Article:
A different recession, different challenges

November 25, 2008

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As you can see by this headline, I"ve used the word recession for the first time in writing blog postings or features for the magazine. I don"t think I have to worry about anyone giving me a ring and chastising me for bringing down U.S. manufacturing single-handedly by muttering the dread r word.



Is metal fabricating in a recession? Not so much.



Anecdotal evidence leads me to believe that business has slowed for many fab shops, but that business is by no means
halting to a crawl. Shop owners have run tight ships for years—staying out of debt and keeping just the right
amount of employees on the payroll—and their diversified customer bases have protected them from being
affected negatively by the downturn of the residential construction and automotive industries.


That doesn"t mean that metal fabricators aren"t vulnerable. This recession is showing signs of being very different from previous downturns.



For example, just because unemployment is rising, that doesn"t mean that the metal fabricating shops should find
hiring new talent any easier. With jobs being so specialized nowadays, an automotive worker can"t step onto a shop floor right away and start working a press brake. That worker may not have the right skills and may not be the right fit, coming from a unionized work force where flexibility isn"t a common concept. The working population is much more educated today, but that doesn"t mean they are properly trained for the jobs with the most openings.



Also, keep in mind that even the cheaper gas prices won"t stop the train known as environmental consciousness. (I think that train must be running on sunflower oil or something similar.) Gas prices might sink to $1.50 per gallon soon, prompting an uptick in sports-utility vehicle sales, but that"s an aberration. People want alternatives to the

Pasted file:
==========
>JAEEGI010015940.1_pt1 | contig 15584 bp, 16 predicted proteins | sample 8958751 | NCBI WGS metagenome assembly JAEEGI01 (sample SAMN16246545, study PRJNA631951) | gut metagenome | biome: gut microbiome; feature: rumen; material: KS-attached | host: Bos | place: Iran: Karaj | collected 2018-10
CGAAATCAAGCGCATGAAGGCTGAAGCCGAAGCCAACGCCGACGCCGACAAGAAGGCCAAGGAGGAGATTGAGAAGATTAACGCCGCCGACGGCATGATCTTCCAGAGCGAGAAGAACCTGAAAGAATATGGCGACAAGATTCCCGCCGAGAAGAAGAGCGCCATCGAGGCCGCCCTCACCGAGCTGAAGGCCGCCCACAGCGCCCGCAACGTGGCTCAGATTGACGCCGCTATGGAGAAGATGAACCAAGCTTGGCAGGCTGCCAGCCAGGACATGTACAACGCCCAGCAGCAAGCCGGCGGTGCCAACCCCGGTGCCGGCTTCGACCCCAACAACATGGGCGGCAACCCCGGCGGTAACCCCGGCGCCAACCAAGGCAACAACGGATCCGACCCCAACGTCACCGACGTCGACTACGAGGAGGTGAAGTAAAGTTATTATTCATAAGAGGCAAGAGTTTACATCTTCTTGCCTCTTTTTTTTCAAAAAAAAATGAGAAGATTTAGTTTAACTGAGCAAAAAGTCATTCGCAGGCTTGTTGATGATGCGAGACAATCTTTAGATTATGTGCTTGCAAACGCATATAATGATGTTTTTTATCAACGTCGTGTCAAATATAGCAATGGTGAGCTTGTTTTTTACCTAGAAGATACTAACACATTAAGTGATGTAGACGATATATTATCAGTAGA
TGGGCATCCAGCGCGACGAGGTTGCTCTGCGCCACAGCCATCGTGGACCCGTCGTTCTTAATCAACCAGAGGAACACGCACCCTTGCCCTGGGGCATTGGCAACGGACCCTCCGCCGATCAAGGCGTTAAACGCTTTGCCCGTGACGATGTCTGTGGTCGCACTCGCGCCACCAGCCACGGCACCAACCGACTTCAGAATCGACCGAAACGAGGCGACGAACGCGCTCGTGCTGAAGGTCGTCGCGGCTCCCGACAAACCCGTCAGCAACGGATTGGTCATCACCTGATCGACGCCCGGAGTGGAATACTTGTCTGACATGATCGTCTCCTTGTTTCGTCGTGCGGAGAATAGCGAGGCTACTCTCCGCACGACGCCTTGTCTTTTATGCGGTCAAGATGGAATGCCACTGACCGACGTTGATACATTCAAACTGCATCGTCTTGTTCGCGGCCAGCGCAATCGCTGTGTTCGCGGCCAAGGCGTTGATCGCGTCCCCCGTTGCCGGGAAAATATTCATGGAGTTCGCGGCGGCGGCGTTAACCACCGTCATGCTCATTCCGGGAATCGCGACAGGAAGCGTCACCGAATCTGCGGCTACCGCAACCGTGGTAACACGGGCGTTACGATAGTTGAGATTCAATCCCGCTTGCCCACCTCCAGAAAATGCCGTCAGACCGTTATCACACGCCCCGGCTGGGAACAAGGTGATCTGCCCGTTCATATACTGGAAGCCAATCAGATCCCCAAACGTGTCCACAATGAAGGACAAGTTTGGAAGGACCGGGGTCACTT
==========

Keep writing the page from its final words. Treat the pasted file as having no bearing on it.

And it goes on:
urban-assault vehicles that have been so popular in years past, and the automotive companies that survive this
recession will need to offer those products if they are to be around for the next economic slowdown.



But this isn"t just about cars and trucks. It"s about the general public"s realization that alternative energy sources and energy conservation are both good for the environment and national defense. That"s great news for those metal fabricating shops involved with companies developing new power-generation technologies and resurrecting the nuclear energy.



This recession also could last longer than previous brief spells of economic doldrums. President-elect Barack Obama
has warned that times may get worse before improving, and the people running this economic bailout can"t seem to make up their minds on the best way to help out the ailing U.S. financial system.



Once again, for the company with the solid balance sheet, the current situation doesn"t look disastrous. Several more months of this could prove otherwise, however.



On one hand, customers could see business slowing and cut down on orders. On the other hand, a customer could push through more orders, but a job shop can"t respond because it lacks available bank credit.



I hope the financial community gets their act together soon. Perhaps this will be the recession where manufacturing will lead the way to better economic times. Now that would be different from past slowdowns.



FMA Communications Inc.

Dan Davis

Editor in Chief
FMA Communications Inc.
833 Featherstone Road
Rockford, IL 61107
Phone: 815-227-8281
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